On Monday, the Software Freedom Law Center (SFLC), the global tracker for Internet shutdowns, was inundated with messages of shutdowns across the country — a frequently recurring phenomenon in India over the past several years.
The world’s fastest growing Internet market is also the global leader by far in cutting off access to small and large sections of its population. It is now commonplace during moments of tension for law enforcement and government officials to cut off the Internet as both an early and a preventive response — as much to stymie communication between restive groups to prevent them organising, as to block the spread of rumours and fake news.
The Department of Telecommunications does not maintain data on shutdowns ordered by states — this has been the government’s stock response to questions in Parliament on the number of Internet shutdowns. SFLC, which gets most of its data from national and regional newspapers, cautions that “our data is as reliable as the sources it comes from”; however these data are virtually the only ones available on Internet shutdowns, and are referred to widely.
The economic cost to shutdowns is immense: Over the past five years, some 16,000 hours of Internet shutdowns cost the economy a little over $3 billion, according to estimates in a report by the Indian Council for Research on International Economic Relations (ICRIER).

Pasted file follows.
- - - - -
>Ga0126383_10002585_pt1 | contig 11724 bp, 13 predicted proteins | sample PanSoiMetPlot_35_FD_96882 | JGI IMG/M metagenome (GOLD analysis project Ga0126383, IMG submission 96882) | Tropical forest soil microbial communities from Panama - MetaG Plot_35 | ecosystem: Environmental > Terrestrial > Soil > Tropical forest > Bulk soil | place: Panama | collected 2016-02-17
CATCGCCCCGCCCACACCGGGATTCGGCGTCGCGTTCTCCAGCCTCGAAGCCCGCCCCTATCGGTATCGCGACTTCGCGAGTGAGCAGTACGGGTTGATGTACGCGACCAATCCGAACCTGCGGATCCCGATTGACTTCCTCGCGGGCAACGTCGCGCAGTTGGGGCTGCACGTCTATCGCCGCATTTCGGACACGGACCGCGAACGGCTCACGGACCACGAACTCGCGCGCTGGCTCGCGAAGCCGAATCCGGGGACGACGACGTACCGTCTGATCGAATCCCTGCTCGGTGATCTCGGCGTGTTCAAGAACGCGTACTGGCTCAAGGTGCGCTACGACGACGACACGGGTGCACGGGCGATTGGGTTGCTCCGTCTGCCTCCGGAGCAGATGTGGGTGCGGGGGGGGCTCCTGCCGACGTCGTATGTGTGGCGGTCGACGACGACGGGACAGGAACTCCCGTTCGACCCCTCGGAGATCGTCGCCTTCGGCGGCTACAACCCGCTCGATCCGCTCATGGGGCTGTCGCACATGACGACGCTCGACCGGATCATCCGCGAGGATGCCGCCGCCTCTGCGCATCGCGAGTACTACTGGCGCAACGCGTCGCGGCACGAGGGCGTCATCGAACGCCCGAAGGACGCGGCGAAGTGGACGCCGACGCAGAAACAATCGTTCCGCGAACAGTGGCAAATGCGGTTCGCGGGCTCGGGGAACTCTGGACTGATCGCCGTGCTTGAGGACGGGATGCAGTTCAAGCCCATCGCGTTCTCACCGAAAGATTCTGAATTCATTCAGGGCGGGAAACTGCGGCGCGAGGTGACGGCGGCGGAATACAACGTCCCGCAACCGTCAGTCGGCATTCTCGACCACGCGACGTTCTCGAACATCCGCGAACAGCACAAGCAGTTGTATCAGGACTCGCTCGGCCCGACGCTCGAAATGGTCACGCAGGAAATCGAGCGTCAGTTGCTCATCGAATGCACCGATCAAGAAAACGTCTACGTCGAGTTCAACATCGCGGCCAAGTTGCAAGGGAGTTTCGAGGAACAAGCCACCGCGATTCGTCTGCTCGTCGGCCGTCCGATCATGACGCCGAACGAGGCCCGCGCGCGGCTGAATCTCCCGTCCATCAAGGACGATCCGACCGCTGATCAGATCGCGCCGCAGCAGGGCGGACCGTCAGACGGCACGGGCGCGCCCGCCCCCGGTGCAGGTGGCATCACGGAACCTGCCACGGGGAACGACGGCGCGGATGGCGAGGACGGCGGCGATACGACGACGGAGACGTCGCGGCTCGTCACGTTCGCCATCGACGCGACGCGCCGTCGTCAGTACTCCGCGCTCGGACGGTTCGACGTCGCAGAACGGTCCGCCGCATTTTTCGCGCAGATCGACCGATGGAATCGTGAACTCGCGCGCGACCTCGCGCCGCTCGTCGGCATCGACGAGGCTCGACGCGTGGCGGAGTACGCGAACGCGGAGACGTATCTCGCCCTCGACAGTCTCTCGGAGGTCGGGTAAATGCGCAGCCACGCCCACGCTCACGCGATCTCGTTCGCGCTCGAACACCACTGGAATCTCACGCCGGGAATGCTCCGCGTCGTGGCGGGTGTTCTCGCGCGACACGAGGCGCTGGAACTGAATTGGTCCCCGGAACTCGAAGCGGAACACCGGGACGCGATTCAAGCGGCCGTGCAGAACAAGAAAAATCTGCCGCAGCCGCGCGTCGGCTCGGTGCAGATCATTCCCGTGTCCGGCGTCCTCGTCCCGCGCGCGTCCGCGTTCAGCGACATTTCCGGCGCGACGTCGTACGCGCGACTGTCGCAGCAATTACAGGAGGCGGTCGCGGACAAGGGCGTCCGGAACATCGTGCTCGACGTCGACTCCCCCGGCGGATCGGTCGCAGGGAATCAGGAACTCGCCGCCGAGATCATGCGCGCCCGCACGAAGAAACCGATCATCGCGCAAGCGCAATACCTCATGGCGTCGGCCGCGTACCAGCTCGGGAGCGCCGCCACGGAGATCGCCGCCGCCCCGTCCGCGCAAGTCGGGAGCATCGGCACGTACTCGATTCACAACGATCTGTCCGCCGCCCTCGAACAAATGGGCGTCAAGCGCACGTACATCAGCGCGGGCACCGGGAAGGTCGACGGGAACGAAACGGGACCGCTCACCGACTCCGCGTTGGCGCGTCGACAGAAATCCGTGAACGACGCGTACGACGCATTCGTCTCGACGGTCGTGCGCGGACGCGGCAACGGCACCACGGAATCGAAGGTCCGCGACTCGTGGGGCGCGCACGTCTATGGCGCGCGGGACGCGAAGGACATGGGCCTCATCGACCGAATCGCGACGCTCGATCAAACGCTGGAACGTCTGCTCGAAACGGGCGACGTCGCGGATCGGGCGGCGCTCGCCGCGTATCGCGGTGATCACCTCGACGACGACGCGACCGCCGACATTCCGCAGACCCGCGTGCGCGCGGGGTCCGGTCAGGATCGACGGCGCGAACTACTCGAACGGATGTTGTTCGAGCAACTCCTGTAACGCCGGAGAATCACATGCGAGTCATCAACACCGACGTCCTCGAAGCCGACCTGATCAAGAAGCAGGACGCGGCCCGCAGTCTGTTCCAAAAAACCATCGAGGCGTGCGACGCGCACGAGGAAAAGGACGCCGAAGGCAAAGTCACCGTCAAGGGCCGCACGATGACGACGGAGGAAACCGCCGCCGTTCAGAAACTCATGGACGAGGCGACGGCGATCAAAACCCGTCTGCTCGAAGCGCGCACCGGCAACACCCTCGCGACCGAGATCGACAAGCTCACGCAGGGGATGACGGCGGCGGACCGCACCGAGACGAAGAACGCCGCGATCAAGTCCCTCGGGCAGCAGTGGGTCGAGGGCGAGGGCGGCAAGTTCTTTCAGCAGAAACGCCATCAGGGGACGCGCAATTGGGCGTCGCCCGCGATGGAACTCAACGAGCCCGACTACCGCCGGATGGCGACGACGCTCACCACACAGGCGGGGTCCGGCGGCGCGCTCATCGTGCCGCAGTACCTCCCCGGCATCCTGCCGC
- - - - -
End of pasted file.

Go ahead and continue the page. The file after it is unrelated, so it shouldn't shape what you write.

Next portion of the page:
SFLC also found frequent shutdowns in Pakistan, Bangladesh, Myanmar, Egypt, Congo, Syria, Sudan, Burundi, Iraq, and Venezuela.
Major events in 2019
Citizenship Act: On Sunday, as protests against the Citizenship Amendment Act raged in West Bengal, Internet services were stopped in the state’s North Dinajpur, Malda, Murshidabad, Howrah, North 24-Parganas and parts of South 24-Parganas districts. In previous days, shutdowns had been enforced in several districts of Uttar Pradesh and in the Northeastern states.
While there were shutdowns in the Northeast at the beginning of the year as well (when the passage of the Citizenship Amendment Bill by the previous Lok Sabha triggered unrest), the first shutdown in the current phase was reported to the SLFC on December 10 — in Arunachal Pradesh and Tripura — the day after Lok Sabha passed the Bill.
In Assam, services were suspended on December 11, when Rajya Sabha too, cleared the Bill, and continued on December 12.
The same day, Meghalaya suspended services for 48 hours because, according to an official memo, “messaging systems like SMS and Whatsapp and social media platforms like Facebook, Twitter, and YouTube are likely to be used for the transmission of information through pictures, videos and text that have the potential to cause civil unrest and exacerbate the law and order situation”.
On December 13, protests in Aligarh prompted a shutdown, and on Sunday in Meerut for “law and order maintenance”. Access to the Internet was cut off in Saharanpur on both Sunday and Monday, officials said.
Ahead of a planned protest by students in Aligarh Muslim University on Sunday, the administration acted again to prevent the “spreading of rumours and misinformation using social media platforms… which can hinder peace and law and order”.
Ayodhya verdict: The current sweeping shutdowns come after access to the Internet was cut off as a preventive measure in several states last month ahead of the Supreme Court’s Ayodhya verdict, when there were apprehensions of tension and violence. Rajasthan and Uttar Pradesh saw the largest numbers of suspensions of Internet services.